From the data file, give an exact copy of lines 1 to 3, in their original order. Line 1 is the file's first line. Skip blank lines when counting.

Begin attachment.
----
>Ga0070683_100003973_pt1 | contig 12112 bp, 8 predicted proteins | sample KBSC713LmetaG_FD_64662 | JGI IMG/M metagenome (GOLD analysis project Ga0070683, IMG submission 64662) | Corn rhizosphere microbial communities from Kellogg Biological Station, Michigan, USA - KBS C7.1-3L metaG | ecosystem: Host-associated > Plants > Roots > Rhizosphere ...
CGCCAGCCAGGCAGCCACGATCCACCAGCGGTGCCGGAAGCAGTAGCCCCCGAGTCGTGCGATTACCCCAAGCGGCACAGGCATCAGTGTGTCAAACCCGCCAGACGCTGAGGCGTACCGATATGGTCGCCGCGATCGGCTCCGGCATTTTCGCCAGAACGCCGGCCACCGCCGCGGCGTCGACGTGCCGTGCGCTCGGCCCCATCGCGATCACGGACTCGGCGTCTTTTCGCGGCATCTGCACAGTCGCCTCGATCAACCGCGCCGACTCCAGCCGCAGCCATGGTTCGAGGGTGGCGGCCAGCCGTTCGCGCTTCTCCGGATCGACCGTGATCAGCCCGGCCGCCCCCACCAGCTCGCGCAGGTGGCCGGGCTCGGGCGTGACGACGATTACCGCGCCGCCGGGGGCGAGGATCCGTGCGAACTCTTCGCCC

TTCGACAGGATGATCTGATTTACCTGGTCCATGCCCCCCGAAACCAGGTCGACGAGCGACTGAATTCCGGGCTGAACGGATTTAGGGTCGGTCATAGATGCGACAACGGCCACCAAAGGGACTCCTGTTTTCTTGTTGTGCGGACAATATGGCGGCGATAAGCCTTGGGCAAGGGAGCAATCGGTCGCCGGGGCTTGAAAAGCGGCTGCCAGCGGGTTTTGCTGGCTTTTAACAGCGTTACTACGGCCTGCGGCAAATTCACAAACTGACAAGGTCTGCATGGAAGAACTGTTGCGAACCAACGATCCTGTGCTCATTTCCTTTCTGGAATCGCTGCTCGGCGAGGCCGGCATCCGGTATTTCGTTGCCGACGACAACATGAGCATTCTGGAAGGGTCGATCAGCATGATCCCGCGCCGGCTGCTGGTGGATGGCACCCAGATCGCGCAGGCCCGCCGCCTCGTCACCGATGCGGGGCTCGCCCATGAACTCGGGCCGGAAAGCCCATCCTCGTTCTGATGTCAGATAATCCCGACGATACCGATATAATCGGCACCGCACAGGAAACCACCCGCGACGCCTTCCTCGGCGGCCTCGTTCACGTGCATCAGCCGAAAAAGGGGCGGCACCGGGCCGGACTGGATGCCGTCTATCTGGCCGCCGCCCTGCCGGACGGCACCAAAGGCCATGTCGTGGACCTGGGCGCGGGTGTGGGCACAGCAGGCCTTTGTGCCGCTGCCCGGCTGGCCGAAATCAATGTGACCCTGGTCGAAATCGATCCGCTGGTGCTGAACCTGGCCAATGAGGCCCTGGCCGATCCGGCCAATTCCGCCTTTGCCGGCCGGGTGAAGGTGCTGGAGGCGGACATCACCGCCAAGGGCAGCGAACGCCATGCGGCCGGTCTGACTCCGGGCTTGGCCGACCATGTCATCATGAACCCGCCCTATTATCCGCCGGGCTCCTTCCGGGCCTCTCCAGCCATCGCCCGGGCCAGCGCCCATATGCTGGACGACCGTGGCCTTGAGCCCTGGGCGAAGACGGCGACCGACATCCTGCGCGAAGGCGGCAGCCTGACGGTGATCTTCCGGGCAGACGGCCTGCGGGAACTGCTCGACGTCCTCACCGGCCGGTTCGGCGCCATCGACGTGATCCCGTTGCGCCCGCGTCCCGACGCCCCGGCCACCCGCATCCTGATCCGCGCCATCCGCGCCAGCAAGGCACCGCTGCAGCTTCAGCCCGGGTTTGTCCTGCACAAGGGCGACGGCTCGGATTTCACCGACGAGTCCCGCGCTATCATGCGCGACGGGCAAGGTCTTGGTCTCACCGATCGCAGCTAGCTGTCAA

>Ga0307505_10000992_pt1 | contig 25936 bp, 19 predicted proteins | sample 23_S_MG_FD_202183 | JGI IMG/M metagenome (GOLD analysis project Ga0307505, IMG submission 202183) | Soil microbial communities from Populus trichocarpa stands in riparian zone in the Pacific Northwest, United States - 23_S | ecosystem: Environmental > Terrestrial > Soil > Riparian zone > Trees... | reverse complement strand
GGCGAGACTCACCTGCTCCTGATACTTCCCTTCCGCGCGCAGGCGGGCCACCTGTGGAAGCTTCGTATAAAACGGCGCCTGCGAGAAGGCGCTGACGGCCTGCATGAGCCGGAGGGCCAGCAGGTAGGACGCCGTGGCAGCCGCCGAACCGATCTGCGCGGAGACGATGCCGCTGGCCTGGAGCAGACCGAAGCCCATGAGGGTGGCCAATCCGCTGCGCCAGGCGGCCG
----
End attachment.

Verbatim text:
>Ga0070683_100003973_pt1 | contig 12112 bp, 8 predicted proteins | sample KBSC713LmetaG_FD_64662 | JGI IMG/M metagenome (GOLD analysis project Ga0070683, IMG submission 64662) | Corn rhizosphere microbial communities from Kellogg Biological Station, Michigan, USA - KBS C7.1-3L metaG | ecosystem: Host-associated > Plants > Roots > Rhizosphere ...
CGCCAGCCAGGCAGCCACGATCCACCAGCGGTGCCGGAAGCAGTAGCCCCCGAGTCGTGCGATTACCCCAAGCGGCACAGGCATCAGTGTGTCAAACCCGCCAGACGCTGAGGCGTACCGATATGGTCGCCGCGATCGGCTCCGGCATTTTCGCCAGAACGCCGGCCACCGCCGCGGCGTCGACGTGCCGTGCGCTCGGCCCCATCGCGATCACGGACTCGGCGTCTTTTCGCGGCATCTGCACAGTCGCCTCGATCAACCGCGCCGACTCCAGCCGCAGCCATGGTTCGAGGGTGGCGGCCAGCCGTTCGCGCTTCTCCGGATCGACCGTGATCAGCCCGGCCGCCCCCACCAGCTCGCGCAGGTGGCCGGGCTCGGGCGTGACGACGATTACCGCGCCGCCGGGGGCGAGGATCCGTGCGAACTCTTCGCCC

TTCGACAGGATGATCTGATTTACCTGGTCCATGCCCCCCGAAACCAGGTCGACGAGCGACTGAATTCCGGGCTGAACGGATTTAGGGTCGGTCATAGATGCGACAACGGCCACCAAAGGGACTCCTGTTTTCTTGTTGTGCGGACAATATGGCGGCGATAAGCCTTGGGCAAGGGAGCAATCGGTCGCCGGGGCTTGAAAAGCGGCTGCCAGCGGGTTTTGCTGGCTTTTAACAGCGTTACTACGGCCTGCGGCAAATTCACAAACTGACAAGGTCTGCATGGAAGAACTGTTGCGAACCAACGATCCTGTGCTCATTTCCTTTCTGGAATCGCTGCTCGGCGAGGCCGGCATCCGGTATTTCGTTGCCGACGACAACATGAGCATTCTGGAAGGGTCGATCAGCATGATCCCGCGCCGGCTGCTGGTGGATGGCACCCAGATCGCGCAGGCCCGCCGCCTCGTCACCGATGCGGGGCTCGCCCATGAACTCGGGCCGGAAAGCCCATCCTCGTTCTGATGTCAGATAATCCCGACGATACCGATATAATCGGCACCGCACAGGAAACCACCCGCGACGCCTTCCTCGGCGGCCTCGTTCACGTGCATCAGCCGAAAAAGGGGCGGCACCGGGCCGGACTGGATGCCGTCTATCTGGCCGCCGCCCTGCCGGACGGCACCAAAGGCCATGTCGTGGACCTGGGCGCGGGTGTGGGCACAGCAGGCCTTTGTGCCGCTGCCCGGCTGGCCGAAATCAATGTGACCCTGGTCGAAATCGATCCGCTGGTGCTGAACCTGGCCAATGAGGCCCTGGCCGATCCGGCCAATTCCGCCTTTGCCGGCCGGGTGAAGGTGCTGGAGGCGGACATCACCGCCAAGGGCAGCGAACGCCATGCGGCCGGTCTGACTCCGGGCTTGGCCGACCATGTCATCATGAACCCGCCCTATTATCCGCCGGGCTCCTTCCGGGCCTCTCCAGCCATCGCCCGGGCCAGCGCCCATATGCTGGACGACCGTGGCCTTGAGCCCTGGGCGAAGACGGCGACCGACATCCTGCGCGAAGGCGGCAGCCTGACGGTGATCTTCCGGGCAGACGGCCTGCGGGAACTGCTCGACGTCCTCACCGGCCGGTTCGGCGCCATCGACGTGATCCCGTTGCGCCCGCGTCCCGACGCCCCGGCCACCCGCATCCTGATCCGCGCCATCCGCGCCAGCAAGGCACCGCTGCAGCTTCAGCCCGGGTTTGTCCTGCACAAGGGCGACGGCTCGGATTTCACCGACGAGTCCCGCGCTATCATGCGCGACGGGCAAGGTCTTGGTCTCACCGATCGCAGCTAGCTGTCAA